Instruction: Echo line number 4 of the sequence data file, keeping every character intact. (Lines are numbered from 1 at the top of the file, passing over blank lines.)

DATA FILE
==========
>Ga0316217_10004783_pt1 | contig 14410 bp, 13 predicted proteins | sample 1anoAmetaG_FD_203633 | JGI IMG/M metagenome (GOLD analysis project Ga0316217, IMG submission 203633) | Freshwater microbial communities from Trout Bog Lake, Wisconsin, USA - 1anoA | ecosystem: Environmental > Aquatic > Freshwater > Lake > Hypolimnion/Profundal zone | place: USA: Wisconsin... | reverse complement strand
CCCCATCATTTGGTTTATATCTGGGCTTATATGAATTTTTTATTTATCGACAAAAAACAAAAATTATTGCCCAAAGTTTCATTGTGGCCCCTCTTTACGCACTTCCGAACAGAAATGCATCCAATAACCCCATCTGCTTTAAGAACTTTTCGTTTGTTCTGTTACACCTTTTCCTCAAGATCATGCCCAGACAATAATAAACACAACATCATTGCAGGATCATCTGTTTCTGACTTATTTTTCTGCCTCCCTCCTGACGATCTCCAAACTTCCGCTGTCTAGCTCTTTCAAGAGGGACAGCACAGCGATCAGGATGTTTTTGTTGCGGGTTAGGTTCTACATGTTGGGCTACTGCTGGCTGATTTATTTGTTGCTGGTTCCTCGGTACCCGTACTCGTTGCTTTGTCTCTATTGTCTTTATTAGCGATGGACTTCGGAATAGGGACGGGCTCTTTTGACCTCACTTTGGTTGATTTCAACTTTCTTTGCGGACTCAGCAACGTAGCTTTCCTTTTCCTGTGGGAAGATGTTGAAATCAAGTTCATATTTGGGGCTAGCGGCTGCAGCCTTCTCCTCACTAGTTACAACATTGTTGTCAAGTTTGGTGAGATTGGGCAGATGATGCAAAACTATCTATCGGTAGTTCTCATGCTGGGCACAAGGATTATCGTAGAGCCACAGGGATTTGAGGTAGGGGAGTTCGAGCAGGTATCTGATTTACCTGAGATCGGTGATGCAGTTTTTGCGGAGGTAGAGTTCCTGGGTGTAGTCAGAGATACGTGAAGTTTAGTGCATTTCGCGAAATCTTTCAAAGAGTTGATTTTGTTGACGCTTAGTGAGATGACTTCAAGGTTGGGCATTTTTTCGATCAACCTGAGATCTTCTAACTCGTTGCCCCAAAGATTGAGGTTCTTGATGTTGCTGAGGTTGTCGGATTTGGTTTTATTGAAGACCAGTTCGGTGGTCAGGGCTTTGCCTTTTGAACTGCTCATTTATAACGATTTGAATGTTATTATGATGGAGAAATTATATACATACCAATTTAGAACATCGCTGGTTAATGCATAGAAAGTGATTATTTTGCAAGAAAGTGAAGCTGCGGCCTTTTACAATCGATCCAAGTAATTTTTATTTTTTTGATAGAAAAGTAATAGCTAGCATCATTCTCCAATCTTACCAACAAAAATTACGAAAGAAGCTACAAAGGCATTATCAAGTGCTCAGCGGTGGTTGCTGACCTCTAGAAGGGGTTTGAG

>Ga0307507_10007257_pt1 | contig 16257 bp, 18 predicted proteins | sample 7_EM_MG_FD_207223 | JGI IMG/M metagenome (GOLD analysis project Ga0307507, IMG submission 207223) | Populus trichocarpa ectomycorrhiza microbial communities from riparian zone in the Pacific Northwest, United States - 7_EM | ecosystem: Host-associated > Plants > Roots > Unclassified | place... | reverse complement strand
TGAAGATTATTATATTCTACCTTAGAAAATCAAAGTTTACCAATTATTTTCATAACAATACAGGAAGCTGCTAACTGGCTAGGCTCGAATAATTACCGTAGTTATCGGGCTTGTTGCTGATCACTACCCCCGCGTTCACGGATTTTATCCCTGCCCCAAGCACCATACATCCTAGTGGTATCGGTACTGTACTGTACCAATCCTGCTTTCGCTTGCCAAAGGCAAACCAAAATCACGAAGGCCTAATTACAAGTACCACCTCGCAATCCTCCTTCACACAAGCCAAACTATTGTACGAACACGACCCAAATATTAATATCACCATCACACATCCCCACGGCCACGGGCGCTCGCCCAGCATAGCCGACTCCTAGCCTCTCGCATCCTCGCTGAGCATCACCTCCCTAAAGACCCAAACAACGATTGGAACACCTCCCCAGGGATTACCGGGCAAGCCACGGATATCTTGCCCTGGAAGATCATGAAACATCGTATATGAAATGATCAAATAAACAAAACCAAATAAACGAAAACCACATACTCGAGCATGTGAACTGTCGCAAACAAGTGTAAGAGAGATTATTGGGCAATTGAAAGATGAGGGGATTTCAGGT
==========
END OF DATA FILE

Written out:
TGAAGATTATTATATTCTACCTTAGAAAATCAAAGTTTACCAATTATTTTCATAACAATACAGGAAGCTGCTAACTGGCTAGGCTCGAATAATTACCGTAGTTATCGGGCTTGTTGCTGATCACTACCCCCGCGTTCACGGATTTTATCCCTGCCCCAAGCACCATACATCCTAGTGGTATCGGTACTGTACTGTACCAATCCTGCTTTCGCTTGCCAAAGGCAAACCAAAATCACGAAGGCCTAATTACAAGTACCACCTCGCAATCCTCCTTCACACAAGCCAAACTATTGTACGAACACGACCCAAATATTAATATCACCATCACACATCCCCACGGCCACGGGCGCTCGCCCAGCATAGCCGACTCCTAGCCTCTCGCATCCTCGCTGAGCATCACCTCCCTAAAGACCCAAACAACGATTGGAACACCTCCCCAGGGATTACCGGGCAAGCCACGGATATCTTGCCCTGGAAGATCATGAAACATCGTATATGAAATGATCAAATAAACAAAACCAAATAAACGAAAACCACATACTCGAGCATGTGAACTGTCGCAAACAAGTGTAAGAGAGATTATTGGGCAATTGAAAGATGAGGGGATTTCAGGT